Teenage drivers are involved in more accidents than any other age group. Young males especially so. Yet recent reports suggest this might become less of an issue.
Getting a driving license was once an essential rite of passenger for most teens. Yet nowadays, many kids could not care less. In 1983, 46% of U.S. teens held a license. By 2014 that had dropped to 25%. It has probably dropped further since.
Why are kids less keen to drive?
There are several reasons for the decline:
- Increased costs: Cars and gas are not nearly as cheap as they once were, putting driving out of reach of many youngsters.
- The difficulty of repair: Once you could mend most things on a car yourself. Aside from saving money over a mechanic, it also built a car culture where people, usually male, would spend their weekends tinkering with their prized possessions together. There is little camaraderie to be had connecting your engine to a computerized fault reader.
- Stricter laws: Take a look at the range of tickets, fines and sentences you can get for driving-related offenses. Many kids decide they can live without that hassle.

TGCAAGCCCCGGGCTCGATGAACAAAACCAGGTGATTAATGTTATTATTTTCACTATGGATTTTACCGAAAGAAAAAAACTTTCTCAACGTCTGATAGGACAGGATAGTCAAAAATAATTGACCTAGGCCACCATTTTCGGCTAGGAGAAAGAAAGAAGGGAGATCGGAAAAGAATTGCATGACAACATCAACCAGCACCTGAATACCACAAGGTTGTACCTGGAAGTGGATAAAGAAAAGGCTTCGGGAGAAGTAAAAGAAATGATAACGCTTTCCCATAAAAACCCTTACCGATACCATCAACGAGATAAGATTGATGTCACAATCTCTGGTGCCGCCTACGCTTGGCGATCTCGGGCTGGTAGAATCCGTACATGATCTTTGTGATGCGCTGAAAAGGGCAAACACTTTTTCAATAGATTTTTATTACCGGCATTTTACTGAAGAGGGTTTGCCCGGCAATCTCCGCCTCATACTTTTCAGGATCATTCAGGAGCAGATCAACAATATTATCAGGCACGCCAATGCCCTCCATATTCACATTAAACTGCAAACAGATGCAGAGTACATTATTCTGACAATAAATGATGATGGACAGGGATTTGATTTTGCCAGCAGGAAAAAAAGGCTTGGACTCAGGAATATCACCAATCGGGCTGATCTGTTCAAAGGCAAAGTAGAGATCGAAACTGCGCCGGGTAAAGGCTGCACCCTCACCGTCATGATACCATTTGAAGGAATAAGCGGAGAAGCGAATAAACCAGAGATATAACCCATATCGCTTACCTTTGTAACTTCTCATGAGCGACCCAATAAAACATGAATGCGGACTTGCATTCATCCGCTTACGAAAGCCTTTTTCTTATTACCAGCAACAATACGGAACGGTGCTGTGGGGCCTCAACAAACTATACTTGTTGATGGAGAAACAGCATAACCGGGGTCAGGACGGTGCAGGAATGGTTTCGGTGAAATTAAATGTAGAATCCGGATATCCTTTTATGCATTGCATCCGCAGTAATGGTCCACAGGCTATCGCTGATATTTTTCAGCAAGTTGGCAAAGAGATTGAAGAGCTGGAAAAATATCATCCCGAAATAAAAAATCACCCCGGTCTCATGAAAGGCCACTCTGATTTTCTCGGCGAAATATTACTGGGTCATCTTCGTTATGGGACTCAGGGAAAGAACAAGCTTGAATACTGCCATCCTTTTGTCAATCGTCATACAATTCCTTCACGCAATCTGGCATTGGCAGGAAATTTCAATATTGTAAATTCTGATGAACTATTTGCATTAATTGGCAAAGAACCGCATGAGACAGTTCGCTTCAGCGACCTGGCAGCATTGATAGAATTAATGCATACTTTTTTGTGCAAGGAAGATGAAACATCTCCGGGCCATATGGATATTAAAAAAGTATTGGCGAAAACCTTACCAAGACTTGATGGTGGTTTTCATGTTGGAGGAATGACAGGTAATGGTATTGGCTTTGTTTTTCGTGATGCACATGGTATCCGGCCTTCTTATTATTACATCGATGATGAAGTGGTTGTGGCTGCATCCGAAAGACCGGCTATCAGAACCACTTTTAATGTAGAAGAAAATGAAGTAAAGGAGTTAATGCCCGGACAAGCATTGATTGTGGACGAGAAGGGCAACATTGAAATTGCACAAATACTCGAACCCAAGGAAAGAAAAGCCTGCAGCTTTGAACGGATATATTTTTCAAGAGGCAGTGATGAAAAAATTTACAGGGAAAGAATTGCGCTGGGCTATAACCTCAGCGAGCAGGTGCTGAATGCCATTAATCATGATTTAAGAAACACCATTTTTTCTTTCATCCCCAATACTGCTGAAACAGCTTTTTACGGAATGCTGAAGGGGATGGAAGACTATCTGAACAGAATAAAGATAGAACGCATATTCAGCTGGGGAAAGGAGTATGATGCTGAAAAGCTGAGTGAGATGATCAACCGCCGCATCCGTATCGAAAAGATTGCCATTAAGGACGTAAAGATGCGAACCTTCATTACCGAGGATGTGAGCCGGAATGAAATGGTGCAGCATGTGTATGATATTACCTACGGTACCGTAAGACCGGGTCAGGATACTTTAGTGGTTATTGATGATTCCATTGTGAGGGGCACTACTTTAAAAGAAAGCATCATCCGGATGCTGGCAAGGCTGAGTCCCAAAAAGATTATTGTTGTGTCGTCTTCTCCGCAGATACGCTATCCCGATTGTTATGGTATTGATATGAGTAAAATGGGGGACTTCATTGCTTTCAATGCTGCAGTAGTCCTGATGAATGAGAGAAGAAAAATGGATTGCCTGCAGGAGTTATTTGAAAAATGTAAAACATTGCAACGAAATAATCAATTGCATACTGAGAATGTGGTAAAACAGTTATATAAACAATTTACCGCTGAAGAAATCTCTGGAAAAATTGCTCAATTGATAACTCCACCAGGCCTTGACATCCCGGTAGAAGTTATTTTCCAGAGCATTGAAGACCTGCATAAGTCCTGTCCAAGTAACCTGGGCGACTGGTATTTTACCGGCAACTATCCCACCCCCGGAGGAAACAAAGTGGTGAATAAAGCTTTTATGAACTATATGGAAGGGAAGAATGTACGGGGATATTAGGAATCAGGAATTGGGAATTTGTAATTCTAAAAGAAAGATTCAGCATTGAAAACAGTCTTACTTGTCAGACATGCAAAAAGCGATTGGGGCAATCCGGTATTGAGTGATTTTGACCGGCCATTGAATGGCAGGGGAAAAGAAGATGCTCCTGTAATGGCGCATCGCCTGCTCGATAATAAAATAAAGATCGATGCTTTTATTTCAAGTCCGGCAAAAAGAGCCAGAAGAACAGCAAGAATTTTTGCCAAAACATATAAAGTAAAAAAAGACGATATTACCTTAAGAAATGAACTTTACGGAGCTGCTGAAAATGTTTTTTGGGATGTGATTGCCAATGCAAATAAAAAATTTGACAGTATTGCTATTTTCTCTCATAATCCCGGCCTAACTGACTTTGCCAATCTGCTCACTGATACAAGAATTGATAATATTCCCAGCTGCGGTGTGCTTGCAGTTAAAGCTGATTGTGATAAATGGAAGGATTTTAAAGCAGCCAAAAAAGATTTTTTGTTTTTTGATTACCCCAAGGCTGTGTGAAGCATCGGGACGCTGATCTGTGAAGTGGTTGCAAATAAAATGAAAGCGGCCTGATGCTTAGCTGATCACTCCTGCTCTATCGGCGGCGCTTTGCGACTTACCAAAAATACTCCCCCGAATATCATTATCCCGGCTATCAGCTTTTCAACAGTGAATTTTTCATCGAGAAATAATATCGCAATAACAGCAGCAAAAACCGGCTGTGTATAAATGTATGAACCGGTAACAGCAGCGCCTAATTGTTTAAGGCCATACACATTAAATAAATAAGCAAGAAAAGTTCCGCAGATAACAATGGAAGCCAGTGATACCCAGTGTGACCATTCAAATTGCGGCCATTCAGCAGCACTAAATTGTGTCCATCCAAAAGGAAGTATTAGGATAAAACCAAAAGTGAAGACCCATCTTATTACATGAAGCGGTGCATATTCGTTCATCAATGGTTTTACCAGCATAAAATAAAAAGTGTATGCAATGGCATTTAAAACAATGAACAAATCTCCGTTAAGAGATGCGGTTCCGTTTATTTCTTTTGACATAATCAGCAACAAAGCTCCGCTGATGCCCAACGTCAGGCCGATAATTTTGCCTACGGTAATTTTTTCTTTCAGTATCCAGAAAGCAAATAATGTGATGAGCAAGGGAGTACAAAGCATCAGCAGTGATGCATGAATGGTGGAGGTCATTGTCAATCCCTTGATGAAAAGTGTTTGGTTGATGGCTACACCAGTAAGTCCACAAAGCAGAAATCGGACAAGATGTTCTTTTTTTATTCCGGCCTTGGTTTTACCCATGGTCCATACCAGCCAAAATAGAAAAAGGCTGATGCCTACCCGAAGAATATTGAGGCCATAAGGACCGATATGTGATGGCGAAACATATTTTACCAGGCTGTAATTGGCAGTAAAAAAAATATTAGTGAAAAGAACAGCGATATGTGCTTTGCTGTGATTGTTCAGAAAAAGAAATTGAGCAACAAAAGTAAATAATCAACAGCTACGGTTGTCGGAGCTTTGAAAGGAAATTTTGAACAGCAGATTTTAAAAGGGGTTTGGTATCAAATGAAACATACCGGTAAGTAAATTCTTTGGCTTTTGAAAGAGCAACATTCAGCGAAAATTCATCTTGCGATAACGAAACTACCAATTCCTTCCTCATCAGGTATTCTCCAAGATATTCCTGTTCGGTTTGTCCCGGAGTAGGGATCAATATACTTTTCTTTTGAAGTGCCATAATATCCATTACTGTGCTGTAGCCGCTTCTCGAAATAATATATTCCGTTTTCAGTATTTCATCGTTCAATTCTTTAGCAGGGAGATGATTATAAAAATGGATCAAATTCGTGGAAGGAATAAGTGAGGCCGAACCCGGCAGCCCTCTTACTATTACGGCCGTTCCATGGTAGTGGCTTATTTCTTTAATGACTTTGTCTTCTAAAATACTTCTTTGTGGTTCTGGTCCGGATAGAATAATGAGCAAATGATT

- Less freedom: Graduated driving licenses limit young drivers, so a car does not bring the same liberty as before.
- Environmental awareness: Kids know all about air pollution and the problems with fossil fuels. Many decide driving is incompatible with their values.
Does that mean the roads will be safer?
The danger of teenage drivers comes from two things: A lack of maturity and a lack of experience. While someone who only gets their license in their 30s should be more sensible, they will still need to build experience. Until they get that, any new driver is more likely to cause a crash regardless of age.
Considering a driver’s age and experience may help when looking for the cause of a car crash you need to claim compensation for.